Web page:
Former guerrilla becomes Brazil’s first woman president

Dilma Rousseff, a former fighter against Brazil’s U.S. supported military dictatorship, won a runoff election on Sunday October 31 and will become the first woman president in the huge South American nation’s history.  Rousseff’s victory will continue the policies of wildly popular President Luiz Inacio Lula da Silva, including the push for the horizontal integration of Latin American economies to make them less dependent on their relationships with the United States.

Rousseff, of Lula’s Workers’ Party (PT, Partido dos Trabalhadores) and candidate of the coalition “To Keep Brazil Moving Forward,” got 56 percent of the vote to 44 percent for Jose Serra of the Social Democratic Party of Brazil, the candidate of a right-center coalition.

Many had expected Rousseff to win on the first round held on October 3, but an unexpected surge for the candidate of the Green Party, Marina Silva, whose campaign stressed opposition to abortion, prevented this. Rousseff emphasized economic themes and the need to continue the prosperity and advances in social justice that Brazil has seen under Lula, and avoided the abortion issue.  

Left and center parties advanced in the gubernatorial elections also. As a result, the Lula-Rousseff left-center coalition will control 17 state executives to 10 for the right.

In the National Congress, the left-center “Lulista” coalition through which Rousseff will rule has been strengthened by this election cycle. Member parties picked up 37 seats in the lower house (Chamber of Deputies). Lula’s and Rousseff’s own Workers’ Party picked up five seats for a total of 88, making it the largest single party in the Chamber. The Socialist Party also picked up seven seats, for a total of 34, and the Communist Party of Brazil (PCdoB) gained two seats for a total of 15. Their main centrist coalition partner, the Brazilian Democratic Movement Party (PMDB), lost 10 seats which was more than made up for by a gain of 16 seats for another centrist party in the coalition, the Republican Party, with a total of 41.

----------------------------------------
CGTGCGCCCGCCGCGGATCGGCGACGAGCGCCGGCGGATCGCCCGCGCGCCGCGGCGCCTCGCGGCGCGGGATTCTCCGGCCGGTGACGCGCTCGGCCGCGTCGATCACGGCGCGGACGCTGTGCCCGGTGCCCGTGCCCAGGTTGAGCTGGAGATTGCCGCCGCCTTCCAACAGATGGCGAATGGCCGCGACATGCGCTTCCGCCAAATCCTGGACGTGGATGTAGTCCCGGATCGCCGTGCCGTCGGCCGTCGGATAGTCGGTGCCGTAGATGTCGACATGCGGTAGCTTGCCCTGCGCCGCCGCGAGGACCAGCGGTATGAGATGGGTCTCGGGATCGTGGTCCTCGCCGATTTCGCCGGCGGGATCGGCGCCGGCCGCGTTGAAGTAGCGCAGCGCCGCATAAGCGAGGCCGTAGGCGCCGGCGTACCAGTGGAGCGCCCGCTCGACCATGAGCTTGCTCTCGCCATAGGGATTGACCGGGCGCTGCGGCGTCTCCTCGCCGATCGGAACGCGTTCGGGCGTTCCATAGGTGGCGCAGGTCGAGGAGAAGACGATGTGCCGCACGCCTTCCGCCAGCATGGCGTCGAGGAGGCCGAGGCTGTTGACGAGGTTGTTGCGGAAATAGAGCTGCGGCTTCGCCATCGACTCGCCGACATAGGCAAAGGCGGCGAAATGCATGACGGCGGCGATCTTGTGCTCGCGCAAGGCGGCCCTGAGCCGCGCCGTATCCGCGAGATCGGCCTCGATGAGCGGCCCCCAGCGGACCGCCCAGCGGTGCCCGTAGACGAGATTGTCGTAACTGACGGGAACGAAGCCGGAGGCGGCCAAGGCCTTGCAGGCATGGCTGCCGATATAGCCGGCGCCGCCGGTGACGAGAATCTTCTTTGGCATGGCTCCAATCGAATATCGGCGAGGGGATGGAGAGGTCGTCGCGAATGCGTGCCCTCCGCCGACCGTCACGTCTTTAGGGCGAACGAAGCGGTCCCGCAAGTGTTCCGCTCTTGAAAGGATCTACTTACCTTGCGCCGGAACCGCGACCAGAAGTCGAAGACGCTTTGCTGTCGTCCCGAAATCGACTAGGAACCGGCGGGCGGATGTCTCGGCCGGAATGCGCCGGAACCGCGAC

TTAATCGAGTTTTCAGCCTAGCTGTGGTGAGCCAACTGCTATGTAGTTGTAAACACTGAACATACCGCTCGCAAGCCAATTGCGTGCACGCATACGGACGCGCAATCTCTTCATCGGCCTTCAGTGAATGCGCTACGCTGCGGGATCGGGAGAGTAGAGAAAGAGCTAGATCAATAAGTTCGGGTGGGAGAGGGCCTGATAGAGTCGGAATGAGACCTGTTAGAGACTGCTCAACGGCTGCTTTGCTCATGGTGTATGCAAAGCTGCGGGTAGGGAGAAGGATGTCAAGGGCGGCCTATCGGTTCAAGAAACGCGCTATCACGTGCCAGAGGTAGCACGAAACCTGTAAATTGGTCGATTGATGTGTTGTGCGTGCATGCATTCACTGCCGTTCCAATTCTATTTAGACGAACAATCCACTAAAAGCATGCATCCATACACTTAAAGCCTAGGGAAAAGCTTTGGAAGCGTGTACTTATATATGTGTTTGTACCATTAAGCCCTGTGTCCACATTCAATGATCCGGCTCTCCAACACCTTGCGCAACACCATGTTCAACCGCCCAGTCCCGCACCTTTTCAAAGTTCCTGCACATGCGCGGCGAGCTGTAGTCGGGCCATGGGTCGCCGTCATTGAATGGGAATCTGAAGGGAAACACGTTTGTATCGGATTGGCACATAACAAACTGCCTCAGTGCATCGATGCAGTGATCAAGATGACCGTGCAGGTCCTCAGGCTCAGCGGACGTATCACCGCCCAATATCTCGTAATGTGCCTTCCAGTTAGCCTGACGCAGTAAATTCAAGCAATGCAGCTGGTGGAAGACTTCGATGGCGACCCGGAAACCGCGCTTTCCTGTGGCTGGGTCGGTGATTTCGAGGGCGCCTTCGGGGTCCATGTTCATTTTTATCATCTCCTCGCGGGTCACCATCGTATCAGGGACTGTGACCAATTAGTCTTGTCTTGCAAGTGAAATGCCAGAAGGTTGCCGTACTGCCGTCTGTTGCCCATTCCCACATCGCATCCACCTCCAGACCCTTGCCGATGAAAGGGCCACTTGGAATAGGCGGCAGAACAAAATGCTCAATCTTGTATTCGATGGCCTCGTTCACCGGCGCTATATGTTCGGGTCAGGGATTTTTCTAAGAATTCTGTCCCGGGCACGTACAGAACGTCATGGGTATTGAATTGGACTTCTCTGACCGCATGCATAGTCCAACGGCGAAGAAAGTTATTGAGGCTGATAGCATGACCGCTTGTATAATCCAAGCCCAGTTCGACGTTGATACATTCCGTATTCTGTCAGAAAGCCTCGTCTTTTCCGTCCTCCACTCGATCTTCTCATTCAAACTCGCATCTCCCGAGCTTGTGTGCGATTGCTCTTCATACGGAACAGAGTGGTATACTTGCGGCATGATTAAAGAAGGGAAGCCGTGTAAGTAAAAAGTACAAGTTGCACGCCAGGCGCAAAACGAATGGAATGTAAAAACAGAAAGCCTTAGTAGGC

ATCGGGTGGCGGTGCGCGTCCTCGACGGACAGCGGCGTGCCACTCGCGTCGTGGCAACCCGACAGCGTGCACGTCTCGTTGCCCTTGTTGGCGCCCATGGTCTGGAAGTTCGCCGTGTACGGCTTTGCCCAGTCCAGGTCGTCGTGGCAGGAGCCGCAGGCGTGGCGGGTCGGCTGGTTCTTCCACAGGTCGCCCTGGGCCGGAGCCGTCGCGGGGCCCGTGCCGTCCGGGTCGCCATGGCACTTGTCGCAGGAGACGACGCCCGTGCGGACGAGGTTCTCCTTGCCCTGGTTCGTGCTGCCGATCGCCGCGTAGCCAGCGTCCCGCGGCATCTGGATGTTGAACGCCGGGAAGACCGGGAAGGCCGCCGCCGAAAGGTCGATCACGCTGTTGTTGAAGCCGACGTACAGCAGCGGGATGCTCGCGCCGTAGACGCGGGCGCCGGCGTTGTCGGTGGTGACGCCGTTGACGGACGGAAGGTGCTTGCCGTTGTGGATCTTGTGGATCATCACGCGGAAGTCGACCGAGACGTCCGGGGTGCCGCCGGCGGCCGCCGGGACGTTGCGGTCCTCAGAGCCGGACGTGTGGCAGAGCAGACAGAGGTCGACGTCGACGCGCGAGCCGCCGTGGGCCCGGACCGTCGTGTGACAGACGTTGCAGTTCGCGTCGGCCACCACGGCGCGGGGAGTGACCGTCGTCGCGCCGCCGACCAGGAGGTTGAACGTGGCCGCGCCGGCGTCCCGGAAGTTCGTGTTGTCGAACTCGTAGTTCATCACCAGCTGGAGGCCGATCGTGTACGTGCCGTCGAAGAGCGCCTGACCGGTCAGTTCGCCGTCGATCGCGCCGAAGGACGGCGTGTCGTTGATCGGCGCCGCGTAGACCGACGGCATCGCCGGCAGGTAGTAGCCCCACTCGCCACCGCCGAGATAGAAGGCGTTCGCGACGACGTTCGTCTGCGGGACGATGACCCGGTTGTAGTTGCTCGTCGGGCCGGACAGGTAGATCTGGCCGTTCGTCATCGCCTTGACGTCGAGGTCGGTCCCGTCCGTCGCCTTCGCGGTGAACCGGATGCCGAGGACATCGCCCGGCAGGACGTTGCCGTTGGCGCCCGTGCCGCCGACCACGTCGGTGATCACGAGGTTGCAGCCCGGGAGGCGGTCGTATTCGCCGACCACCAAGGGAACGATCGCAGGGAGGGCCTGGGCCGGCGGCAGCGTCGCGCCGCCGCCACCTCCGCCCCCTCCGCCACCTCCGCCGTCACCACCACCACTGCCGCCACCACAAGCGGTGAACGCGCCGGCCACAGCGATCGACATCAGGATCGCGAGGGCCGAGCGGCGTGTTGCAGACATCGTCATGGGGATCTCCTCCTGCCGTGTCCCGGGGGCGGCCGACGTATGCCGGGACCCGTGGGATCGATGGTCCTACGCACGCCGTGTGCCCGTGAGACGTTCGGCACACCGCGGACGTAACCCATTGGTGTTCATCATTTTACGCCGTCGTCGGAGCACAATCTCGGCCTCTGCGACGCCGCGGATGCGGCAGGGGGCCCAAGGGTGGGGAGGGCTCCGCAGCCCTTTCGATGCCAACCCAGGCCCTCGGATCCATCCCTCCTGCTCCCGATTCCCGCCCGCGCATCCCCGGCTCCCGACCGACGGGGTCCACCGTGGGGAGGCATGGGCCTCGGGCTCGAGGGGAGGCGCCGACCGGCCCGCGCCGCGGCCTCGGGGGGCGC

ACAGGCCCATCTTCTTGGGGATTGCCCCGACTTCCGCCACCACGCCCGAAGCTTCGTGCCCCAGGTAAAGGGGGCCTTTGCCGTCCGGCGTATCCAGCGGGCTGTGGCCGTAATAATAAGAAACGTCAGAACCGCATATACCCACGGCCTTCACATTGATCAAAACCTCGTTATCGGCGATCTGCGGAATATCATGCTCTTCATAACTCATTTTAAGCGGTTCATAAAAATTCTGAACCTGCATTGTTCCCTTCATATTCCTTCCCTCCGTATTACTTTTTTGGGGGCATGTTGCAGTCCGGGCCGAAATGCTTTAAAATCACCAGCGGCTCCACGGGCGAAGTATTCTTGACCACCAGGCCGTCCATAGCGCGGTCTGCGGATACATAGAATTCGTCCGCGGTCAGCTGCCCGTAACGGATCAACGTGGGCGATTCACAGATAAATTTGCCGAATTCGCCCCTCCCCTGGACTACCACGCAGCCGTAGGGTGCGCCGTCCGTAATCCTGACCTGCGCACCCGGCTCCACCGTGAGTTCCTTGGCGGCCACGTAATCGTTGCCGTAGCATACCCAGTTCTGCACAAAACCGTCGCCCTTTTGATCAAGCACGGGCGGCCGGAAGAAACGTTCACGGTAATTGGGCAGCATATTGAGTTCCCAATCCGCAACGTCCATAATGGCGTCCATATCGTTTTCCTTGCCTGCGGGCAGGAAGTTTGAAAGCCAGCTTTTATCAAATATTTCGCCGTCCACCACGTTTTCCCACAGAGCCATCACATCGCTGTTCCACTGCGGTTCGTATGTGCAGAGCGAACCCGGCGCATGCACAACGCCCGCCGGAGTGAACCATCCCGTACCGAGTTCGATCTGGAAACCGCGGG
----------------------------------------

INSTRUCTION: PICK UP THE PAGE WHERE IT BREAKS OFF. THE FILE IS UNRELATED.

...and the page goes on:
The right wing parties that supported Serra lost heavily, shedding a total of 44 seats, 13 of which were lost by Serra’s own Social Democratic Party of Brazil and another 22 by the right-wing Democratic Party. 

In total, Dilma will govern with a majority of 311 of the 513 seats in the Chamber of Deputies. Within her own “Lulista” coalition, the left deputies will be more numerous than the centrists. It is possible she will have an easier time with the Chamber than Lula did, and will have to engage in fewer messy compromises to get legislation done.

In the Senate, the PT will have 15 seats, a gain of seven. Their centrist allies, the PMDB picked up three seats for a total of 20. The Lulista coalition will have a total of 51 seats to the opposition’s 25, with five seats being held by small parties that belong to neither coalition. The PC do Brazil will have two seats. The Lulistas, thus, picked up eight senate seats and the opposition lost 11.

This election has profound regional implications. Although Lula’s policies can only with reservations be considered social democratic, let alone socialist, Brazil under his stewardship has prospered and has made massive advances against poverty. With a population of more than 192 million, Brazil is the fifth largest country in the world and is the second biggest economy in the Americas after the United States. Thus, Brazil has begun to act as a counterweight to the hegemonic power of the United States in the hemisphere, and has been very active in promoting horizontal integration among the Latin American states. It is a key actor in the creation and development of the MERCOSUR and UNASUR organizations. It is not a member of the more radical Bolivarian Alliance for Our America (ALBA) but has been supportive. Brazil has strongly opposed U.S. policy on Cuba, and played an important role in the effort to return overthrown leftist president Manuel Zelaya of Honduras to power.

A right-wing government now rules Chile. The left wing coalition in Argentina lost its most recent parliamentary elections, and the sudden death of former President Nestor Kirchner has caused worry about what will happen in next year’s presidential elections. President Fernando Lugo of Paraguay has had serious health problems, and the right is pushing for him to step down. 

So the Rousseff victory in powerful and wealthy Brazil will be very welcome to the Latin American left and working class.

Photo: Brazilian President Dilma Roussef, courtesy Fotos/Ba (Flickr, cc by 2.0)


Emile Schepers
Emile Schepers

Emile Schepers is a veteran civil and immigrant rights activist. Emile Schepers was born in South Africa and has a doctorate in cultural anthropology from Northwestern University. He has worked as a researcher and activist in urban, working-class communities in Chicago since 1966. He is active in the struggle for immigrant rights, in solidarity with the Cuban Revolution and a number of other issues. He now writes from Northern Virginia.